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Publication Number:  FHWA-HRT-13-090    Date:  April 2016
Publication Number: FHWA-HRT-13-090
Date: April 2016


MEPDG Traffic Loading Defaults Derived From Traffic Pooled Fund Study



The Mechanistic-Empirical Pavement Design Guide (MEPDG) methodology was developed under National Cooperative Highway Research Program (NCHRP) Project 1-37A, and the MEPDG Manual of Practice was balloted affirmatively through the American Association of State Highway and Transportation Officials (AASHTO) in 2008 at the Joint Technical Committee on Pavements annual meeting.(3,1) Currently, many State highway agencies are evaluating and implementing the new pavement design procedures.

This report focuses on traffic inputs that support the MEPDG method. As a result, the abbreviation "MEPDG" is used extensively throughout this report. This abbreviation does not refer to a specific publication; rather, it is used to define parameters, models, and computational procedures that support the MEPDG method.

The MEPDG requires actual traffic inputs, rather than the number of 18-kip equivalent single-axle loads (ESALs) determined through the use of the AASHTO equivalency factors.(4) The MEPDG traffic inputs are normalized axle load spectra (NALS) for each truck class and axle group type, number of axles of each type per vehicle class, percentile truck class volume distribution, truck volume, and truck growth.

NALS are percentile distributions of axle counts by load level. Individual NALS are computed for each axle group type and truck class. The axle group types included in the MEPDG design procedure are single, tandem, tridem, and quad.(4) Truck classes are vehicle classes 4 through 13 based on the Federal Highway Administration (FHWA) vehicle classification scheme F-13. For the design, NALS representative of axle load distribution for a typical day of the month are used. For roads that do not show significant seasonal variations, the same NALS are used for all calendar months.

Out of all MEPDG traffic inputs, NALS are the most challenging to collect due to the high data collection costs, the time needed to collect an adequate quantity of data, and weigh-in-motion (WIM) equipment calibration and maintenance requirements. Therefore, the majority of pavement designs in accordance with the MEPDG rely on regional, agency-wide, or national NALS traffic loading defaults. It is important that default NALS values are as representative of the actual truck loading along the project site as possible.

The default traffic datasets included in the MEPDG were developed during NCHRP Project 1-37A and based on Long-Term Pavement Performance (LTPP) traffic data collected by State highway agencies prior to 1999.(3) At that time, these data represented the best available and most comprehensive national set of WIM and automatic vehicle classification (AVC) data. However, some concerns existed regarding the lack of documented quality of the data that were used to determine the truck traffic default values-specifically, the NALS values for each axle group type within a truck class. More importantly, many agency personnel have also questioned the quality of their own truck traffic data.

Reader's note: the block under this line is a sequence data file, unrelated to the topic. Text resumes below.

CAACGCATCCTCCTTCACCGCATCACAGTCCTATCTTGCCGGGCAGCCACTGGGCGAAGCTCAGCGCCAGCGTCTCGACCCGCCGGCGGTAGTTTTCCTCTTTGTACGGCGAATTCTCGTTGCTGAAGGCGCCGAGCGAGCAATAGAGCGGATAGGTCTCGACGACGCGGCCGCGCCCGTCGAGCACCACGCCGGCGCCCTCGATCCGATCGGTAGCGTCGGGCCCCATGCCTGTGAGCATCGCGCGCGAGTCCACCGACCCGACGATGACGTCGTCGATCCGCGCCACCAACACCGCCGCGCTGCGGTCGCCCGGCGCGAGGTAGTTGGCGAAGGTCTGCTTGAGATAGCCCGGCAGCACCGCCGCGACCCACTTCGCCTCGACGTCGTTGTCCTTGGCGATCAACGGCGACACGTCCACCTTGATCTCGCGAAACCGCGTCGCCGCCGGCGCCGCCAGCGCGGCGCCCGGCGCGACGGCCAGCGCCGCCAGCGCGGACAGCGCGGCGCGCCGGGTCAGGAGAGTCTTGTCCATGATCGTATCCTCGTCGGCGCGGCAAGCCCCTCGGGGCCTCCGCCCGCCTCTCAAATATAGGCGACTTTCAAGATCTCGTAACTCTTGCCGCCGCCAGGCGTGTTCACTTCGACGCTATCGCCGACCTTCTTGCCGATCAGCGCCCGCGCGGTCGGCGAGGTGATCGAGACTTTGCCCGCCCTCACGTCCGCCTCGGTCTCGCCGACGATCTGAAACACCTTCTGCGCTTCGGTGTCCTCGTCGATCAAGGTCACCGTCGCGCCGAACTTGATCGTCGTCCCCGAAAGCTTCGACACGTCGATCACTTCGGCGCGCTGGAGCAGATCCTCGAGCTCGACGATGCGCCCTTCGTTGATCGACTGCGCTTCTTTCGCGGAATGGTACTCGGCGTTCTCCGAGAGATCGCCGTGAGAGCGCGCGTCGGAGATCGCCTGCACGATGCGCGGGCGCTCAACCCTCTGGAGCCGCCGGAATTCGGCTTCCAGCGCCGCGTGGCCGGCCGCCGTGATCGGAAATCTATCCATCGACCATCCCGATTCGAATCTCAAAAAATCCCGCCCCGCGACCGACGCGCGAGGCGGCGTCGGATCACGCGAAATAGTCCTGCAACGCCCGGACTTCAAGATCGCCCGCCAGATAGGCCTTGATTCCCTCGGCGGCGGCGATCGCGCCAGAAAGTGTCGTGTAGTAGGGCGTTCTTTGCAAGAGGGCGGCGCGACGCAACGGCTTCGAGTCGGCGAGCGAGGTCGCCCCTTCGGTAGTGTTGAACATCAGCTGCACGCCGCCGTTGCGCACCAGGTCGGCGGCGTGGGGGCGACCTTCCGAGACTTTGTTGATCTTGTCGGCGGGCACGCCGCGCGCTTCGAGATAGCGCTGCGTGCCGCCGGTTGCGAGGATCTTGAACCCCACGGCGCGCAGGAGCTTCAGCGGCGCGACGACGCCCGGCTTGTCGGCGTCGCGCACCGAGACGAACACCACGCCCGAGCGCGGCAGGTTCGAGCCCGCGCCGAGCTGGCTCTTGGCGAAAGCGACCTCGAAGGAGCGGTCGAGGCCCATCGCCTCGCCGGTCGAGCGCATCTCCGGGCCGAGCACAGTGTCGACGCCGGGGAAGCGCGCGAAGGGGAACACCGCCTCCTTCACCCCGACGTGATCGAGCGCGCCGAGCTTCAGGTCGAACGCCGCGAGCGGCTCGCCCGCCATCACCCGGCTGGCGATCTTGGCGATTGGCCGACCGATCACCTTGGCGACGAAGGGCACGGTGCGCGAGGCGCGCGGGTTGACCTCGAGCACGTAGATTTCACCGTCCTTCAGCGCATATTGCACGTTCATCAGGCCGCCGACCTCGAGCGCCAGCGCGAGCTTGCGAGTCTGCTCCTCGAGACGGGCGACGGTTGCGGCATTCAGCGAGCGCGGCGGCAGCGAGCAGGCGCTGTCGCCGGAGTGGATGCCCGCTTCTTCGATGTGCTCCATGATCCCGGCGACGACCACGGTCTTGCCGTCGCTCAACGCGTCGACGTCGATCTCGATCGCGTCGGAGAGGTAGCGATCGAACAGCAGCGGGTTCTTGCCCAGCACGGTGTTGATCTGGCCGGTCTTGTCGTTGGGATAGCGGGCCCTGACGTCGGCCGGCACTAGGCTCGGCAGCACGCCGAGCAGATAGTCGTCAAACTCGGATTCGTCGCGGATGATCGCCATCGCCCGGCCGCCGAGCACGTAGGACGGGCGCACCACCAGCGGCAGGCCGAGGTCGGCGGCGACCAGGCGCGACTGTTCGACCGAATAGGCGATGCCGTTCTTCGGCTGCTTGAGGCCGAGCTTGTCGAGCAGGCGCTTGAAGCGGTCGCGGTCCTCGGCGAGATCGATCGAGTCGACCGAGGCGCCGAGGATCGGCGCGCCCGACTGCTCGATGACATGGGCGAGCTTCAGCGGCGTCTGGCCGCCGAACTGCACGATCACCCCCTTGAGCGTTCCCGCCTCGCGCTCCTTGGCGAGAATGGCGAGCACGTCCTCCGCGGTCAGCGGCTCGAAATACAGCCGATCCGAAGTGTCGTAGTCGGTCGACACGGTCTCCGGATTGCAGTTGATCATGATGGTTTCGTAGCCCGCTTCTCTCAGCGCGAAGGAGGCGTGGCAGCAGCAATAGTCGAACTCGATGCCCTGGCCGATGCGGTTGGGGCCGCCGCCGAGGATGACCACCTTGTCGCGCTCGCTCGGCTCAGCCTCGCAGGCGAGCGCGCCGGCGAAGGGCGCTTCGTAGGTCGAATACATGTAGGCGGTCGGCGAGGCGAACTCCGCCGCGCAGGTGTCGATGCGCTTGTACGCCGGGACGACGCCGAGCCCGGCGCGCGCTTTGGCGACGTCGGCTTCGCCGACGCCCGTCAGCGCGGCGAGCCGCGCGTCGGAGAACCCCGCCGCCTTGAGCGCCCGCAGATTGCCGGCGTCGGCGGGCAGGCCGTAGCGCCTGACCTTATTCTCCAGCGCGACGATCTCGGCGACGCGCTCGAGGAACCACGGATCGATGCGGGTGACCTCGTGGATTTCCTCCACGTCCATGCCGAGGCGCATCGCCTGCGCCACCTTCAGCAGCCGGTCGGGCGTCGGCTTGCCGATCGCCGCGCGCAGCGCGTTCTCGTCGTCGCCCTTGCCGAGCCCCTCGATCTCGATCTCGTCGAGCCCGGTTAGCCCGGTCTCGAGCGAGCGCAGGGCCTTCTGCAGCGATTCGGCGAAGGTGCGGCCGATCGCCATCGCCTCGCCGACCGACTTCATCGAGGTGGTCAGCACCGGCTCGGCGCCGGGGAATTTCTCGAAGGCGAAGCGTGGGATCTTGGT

Since 1999, the LTPP Specific Pavement Study (SPS) Traffic Data Collection transportation pooled fund (TPF) study, TPF-5(004) (SPS TPF study) has generated high-quality traffic loading information for 26 LTPP SPS TPF WIM sites.(2) These data were collected using uniform protocols for data quality assurance (QA) and in accordance with the LTPP vehicle classification scheme. These new data provide an opportunity to evaluate the applicability of the MEPDG NALS defaults and to provide alternate NALS.


The primary purpose of this project was to revise axle loading defaults based on data from SPS TPF WIM sites, compare new defaults with the existing MEPDG global NALS defaults, and provide recommendations for use of the new axle loading defaults. This research project addresses the following specific objectives:

The following are the outcomes and deliverables of this study:


This report consists of two parts. Part I (chapters 1 through 7) focuses on a review of the MEPDG traffic loading data requirements, data assessment, and development of data selection criteria. Part II (chapters 8 through 11) focuses on the development of alternate MEPDG traffic loading defaults and recommendations for use of those alternate defaults.

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